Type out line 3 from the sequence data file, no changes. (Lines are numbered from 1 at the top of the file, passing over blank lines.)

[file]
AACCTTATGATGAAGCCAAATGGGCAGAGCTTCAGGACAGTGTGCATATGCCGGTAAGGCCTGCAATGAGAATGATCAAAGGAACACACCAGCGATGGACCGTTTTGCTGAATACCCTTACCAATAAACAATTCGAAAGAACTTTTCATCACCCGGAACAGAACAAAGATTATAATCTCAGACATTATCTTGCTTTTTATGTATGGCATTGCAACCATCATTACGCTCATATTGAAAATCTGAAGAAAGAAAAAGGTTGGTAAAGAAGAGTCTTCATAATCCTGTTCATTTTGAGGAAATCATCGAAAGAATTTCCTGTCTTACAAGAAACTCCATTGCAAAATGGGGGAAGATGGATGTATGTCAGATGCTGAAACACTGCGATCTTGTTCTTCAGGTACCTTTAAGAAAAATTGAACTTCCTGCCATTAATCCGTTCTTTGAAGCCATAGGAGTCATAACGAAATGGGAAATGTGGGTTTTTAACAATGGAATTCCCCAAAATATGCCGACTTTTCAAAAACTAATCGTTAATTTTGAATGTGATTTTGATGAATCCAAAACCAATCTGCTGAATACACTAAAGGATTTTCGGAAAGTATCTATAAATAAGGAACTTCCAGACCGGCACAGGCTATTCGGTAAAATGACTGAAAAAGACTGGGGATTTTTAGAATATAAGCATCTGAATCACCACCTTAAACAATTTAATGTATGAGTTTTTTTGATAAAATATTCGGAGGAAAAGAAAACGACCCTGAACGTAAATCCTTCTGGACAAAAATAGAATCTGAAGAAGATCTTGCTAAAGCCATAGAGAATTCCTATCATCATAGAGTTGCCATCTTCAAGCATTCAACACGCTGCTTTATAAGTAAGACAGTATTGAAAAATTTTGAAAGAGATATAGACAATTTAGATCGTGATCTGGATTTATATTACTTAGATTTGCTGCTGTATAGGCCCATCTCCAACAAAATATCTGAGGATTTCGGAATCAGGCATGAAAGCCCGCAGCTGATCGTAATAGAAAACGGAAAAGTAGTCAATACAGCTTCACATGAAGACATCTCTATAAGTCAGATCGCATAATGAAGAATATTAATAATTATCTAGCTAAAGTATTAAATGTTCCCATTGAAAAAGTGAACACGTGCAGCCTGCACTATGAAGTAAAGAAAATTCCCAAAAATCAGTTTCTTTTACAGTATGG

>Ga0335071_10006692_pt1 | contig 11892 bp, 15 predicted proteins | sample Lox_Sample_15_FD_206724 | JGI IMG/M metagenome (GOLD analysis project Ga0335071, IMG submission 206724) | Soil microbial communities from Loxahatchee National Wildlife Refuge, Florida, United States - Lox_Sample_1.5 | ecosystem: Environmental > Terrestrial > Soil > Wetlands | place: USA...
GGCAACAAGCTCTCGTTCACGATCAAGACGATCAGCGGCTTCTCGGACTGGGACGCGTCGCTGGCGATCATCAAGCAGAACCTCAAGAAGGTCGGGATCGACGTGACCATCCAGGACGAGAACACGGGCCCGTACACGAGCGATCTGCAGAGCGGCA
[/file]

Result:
GGCAACAAGCTCTCGTTCACGATCAAGACGATCAGCGGCTTCTCGGACTGGGACGCGTCGCTGGCGATCATCAAGCAGAACCTCAAGAAGGTCGGGATCGACGTGACCATCCAGGACGAGAACACGGGCCCGTACACGAGCGATCTGCAGAGCGGCA